The only notion that's stayed with me from initially reading Norman Mailer's extensive report on the Apollo 11 lunar mission is a vague recollection of Mailer lamenting that something so unique to human experience as viewing Earth from afar should be communicated to us not by mission-absorbed engineers but by poets. I've forgotten if he mentioned a particular poet he thought appropriate to accompany Armstrong and Aldrin on the flight, but I sensed an uncharacteristic wistfulness in his tone that he, Mailer, calling himself "Aquarius," would have liked to be the one.
I remembered this anew while reading Hollywood, Charles Bukowski's novel based on the making of Barfly, a darkly comic movie depicting two days in his life as a drunken young poet. Many of the novel's characters are easily recognizable behind their fig-leaf pseudonyms. One of them is Victor Norman, "perhaps the best known novelist in America. He appeared on tv constantly. He was glib and deft with the word. What I liked best about him was that he had no fear of the Feminists. He was one of the last defenders of maleness and balls in the U.S. That took guts. I wasn’t always pleased with his literary output but I wasn’t always pleased with mine either."
When they meet, Bukowski's alter ego, pseudonymed Charles Chinaski, tells us “I liked his eyes. He looked calm and knowing...I shook hands with him, said, ‘The barfly meets the champ.’ He liked that.” Later they’re driving to a party in Chinaski’s black BMW. “‘I’ve got a black BMW too,’ said Victor Norman. ‘Tough guys drive black BMW’s,’ I said.” Some literary conversation between these two macho writers at the party:
Victor looked at me. “You doing anything now?”
“Fucking with the poem.”
Victor looked a touch sad. “They gave me a million dollars to write my next novel. That was a year ago. I haven’t written a page and the money’s gone.”
“Jesus won’t help.”
“I’ve heard about your alimony, all those x-wives…”
It was when Chinaski mentions noticing Victor Norman staring at him curiously that my vague memory from “Of A Fire on the Moon” came to mind. Here was the wistful macho man who could write about the giant leap for mankind only via his imagination, seated across from the macho poet who wrote the screenplay for a movie about a piece of his own life.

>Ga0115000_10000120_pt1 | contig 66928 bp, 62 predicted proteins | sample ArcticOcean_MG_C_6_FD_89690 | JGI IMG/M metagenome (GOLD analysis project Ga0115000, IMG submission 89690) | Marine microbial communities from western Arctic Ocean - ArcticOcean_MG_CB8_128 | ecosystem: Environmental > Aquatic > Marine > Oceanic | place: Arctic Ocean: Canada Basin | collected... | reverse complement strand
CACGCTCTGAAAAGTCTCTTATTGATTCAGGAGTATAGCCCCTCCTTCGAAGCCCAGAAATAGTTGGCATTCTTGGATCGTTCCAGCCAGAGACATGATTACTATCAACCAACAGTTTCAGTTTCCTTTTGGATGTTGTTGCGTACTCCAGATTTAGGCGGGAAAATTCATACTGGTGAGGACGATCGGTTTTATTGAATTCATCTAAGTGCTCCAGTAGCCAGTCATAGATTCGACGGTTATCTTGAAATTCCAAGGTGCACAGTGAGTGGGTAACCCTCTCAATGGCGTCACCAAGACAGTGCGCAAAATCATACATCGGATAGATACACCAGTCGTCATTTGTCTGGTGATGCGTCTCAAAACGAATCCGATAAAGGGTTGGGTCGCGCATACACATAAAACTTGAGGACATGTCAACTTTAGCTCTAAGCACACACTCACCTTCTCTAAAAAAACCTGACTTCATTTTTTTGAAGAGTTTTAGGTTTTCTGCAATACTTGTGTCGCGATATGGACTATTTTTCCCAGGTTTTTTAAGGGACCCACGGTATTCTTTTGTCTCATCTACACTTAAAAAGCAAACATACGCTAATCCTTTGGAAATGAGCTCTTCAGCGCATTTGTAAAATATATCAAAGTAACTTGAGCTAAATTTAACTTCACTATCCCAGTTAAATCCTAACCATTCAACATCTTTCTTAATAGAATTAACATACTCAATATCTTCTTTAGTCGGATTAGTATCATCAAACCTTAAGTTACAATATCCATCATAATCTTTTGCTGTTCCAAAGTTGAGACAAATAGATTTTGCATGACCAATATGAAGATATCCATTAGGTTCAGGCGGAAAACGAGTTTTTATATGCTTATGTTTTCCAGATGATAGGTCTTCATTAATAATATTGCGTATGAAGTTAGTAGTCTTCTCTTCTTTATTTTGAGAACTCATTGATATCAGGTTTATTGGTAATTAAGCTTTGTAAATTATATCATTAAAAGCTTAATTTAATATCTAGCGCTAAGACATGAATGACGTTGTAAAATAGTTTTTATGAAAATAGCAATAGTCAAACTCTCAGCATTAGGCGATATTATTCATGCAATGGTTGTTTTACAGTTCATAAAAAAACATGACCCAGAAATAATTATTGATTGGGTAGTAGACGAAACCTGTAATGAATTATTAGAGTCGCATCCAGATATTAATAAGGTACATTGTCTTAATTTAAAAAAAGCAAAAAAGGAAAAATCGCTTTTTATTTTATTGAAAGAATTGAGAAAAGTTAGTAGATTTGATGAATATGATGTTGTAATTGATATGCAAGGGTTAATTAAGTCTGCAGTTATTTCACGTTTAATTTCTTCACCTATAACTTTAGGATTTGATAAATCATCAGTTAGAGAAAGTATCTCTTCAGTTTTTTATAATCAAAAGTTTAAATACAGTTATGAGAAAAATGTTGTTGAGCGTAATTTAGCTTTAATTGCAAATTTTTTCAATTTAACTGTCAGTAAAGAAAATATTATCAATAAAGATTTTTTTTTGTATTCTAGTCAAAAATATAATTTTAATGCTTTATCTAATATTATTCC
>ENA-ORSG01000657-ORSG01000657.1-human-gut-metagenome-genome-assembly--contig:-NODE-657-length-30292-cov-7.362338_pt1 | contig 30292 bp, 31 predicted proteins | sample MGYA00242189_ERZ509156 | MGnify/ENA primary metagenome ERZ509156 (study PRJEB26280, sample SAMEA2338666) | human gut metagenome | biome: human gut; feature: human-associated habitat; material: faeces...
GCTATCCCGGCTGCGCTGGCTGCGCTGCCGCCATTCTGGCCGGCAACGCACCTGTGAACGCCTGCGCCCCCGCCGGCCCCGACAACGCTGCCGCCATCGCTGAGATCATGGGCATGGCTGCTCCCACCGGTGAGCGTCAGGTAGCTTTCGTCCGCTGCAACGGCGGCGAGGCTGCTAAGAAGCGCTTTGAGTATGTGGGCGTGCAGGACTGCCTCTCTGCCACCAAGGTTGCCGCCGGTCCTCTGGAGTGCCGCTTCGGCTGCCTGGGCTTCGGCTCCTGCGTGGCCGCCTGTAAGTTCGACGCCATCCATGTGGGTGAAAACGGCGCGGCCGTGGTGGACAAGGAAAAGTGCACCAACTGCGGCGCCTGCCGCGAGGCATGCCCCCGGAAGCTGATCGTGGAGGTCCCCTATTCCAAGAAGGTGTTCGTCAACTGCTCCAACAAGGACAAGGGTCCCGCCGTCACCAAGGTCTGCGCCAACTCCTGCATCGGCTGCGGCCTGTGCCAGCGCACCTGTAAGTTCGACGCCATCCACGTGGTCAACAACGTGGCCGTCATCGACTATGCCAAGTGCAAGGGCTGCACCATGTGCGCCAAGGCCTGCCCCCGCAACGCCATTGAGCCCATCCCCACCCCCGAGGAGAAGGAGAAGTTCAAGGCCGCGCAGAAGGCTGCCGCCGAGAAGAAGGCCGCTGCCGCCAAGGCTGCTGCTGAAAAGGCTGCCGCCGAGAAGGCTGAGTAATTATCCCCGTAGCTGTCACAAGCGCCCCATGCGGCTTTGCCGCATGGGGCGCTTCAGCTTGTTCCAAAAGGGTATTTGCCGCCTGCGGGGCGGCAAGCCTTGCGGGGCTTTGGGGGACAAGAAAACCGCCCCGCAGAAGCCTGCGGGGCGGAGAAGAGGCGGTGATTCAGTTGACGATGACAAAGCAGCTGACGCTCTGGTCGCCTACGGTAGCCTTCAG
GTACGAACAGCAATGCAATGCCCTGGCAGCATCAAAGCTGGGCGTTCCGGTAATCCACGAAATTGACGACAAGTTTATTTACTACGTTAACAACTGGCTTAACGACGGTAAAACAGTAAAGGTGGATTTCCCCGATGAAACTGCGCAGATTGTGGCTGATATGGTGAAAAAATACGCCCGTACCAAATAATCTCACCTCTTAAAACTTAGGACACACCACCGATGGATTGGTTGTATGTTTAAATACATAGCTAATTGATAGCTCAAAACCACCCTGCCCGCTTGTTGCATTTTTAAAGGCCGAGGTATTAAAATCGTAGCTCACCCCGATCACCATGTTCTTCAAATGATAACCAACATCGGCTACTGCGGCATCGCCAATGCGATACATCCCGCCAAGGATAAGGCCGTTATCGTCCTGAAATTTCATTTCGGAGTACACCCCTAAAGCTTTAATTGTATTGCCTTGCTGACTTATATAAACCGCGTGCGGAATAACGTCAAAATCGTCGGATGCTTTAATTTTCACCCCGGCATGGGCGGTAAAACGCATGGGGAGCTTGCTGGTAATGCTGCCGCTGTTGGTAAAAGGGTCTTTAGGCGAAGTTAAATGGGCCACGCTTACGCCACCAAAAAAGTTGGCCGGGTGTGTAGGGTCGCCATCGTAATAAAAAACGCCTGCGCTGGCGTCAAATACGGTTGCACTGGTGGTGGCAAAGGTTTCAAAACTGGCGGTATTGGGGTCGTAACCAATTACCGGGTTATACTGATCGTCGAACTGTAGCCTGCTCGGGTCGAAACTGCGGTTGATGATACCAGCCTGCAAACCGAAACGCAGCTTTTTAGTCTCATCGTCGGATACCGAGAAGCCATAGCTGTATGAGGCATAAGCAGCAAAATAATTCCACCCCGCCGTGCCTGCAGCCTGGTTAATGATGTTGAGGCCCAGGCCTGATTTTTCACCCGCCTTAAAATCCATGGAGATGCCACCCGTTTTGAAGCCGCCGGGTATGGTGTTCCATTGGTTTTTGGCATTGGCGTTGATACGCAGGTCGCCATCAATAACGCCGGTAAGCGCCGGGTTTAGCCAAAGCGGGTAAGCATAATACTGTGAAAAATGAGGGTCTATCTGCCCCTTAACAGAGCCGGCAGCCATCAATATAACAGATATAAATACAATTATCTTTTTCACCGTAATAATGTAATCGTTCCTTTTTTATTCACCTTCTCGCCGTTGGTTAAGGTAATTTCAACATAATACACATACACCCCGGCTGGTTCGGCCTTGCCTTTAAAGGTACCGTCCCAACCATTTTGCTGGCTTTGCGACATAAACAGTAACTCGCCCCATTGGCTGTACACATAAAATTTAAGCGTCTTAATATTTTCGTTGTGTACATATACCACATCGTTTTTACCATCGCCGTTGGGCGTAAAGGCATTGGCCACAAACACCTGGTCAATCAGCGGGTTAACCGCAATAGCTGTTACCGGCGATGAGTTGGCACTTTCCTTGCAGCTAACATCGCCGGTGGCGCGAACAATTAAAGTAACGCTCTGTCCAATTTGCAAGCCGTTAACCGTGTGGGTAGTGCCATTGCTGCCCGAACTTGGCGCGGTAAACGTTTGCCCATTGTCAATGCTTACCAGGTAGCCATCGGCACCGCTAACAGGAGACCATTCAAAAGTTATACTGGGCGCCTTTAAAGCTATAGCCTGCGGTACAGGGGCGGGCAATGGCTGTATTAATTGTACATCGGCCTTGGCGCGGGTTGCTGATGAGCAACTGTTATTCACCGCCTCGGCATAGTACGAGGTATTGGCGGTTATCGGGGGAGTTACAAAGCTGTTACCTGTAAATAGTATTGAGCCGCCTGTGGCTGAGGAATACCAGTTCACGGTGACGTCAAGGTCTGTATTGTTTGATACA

Sure, to us the notion is ludicrous, and it might well not have been anywhere near the minds of either Bukowski or Mailer, but if it had… No they did not fight. After a trip to the men’s room, Chinaski tells us, his wife “leaned over and whispered, ‘Victor Norman came over while you were gone. He says that it’s very nice of you that you haven’t said anything about his writing.’ […] I looked over at Victor Norman, got his attention. I gave a little nod, winked.”
Whew, major literary macho puncho averted. How much of it is true is hard to say for sure. I know some of it is, which is why I lifted the pseudonym fig leaves above to introduce the scene. Because the publisher has pronounced Hollywood a work of fiction its author has some leeway with the narrative and characterizations. Some exaggeration is to be expected. Most of the characters would have been unknown to me even if Bukowski had used their real names. One I recognized instantly without any name: “I saw the famous actor with the perpetual tan. I’d heard that he went to almost every Hollywood party, everywhere.”
The pseudonym for this one wasn’t really needed: “It was Jim Serry, the old drug guru of the 60’ s. He too went to many of the parties. He looked tired, sad, drained. I felt sorry for him. He went from table to table. Then he was at ours. Sarah [Bukowski’s wife, Linda Lee Beighle] gave a delighted laugh. She was a child of the 60’ s. I shook hands with him. ‘Hi, baby,’ I said.”
Bukowski captures the craziness and unpredictability of the film industry with a feel of authenticity, yet there are times it seems he pushes the envelope a tad too far, even for Hollywood. One of them is a stunt Chinaski’s director pulls with a wheeler-dealer producer who has cut off financing for the project. The director, whom Bukowski calls Jon Pinchot, threatens to cut off one of his own fingers if the producer won’t honor his company’s contract. Pinchot buys an electric saw, takes it to the producer’s office, plugs it in, turns it on, and places his pinky on the desk.. The producer caves. I laughed, but thought, Oh hell, Bukowski wrote this scene after too many bottles of wine. But I checked it out.
I knew where to check because in one scene Chinaski and his wife meet “Rick Talbot” at a restaurant. We quickly catch on that Talbot is Roger Ebert. They hit it off. Talbot is fascinated by the project. Soooo, I Googled Ebert’s review of Barfly.
He liked it. Called it one of the year’s best films. Here’s what he said about the finger incident: “Barfly was directed by Barbet Schroeder who commissioned the original screenplay by Bukowski and then spent eight years trying to get it made. (At one point, he threatened to cut off his fingers if Cannon Group president Menahem Golan did not finance it; the outcome of the story can be deduced by the fact that this is a Cannon release.)”
I haven’t seen Barfly, which stars Mickey Rourke and Faye Dunaway, with a cameo of Bukowski seated at a bar with them, but I gladly give the book, Hollywood, two thumbs up.
[Find more Friday's Forgotten Books links at Todd Mason's amazingly eclectic blog]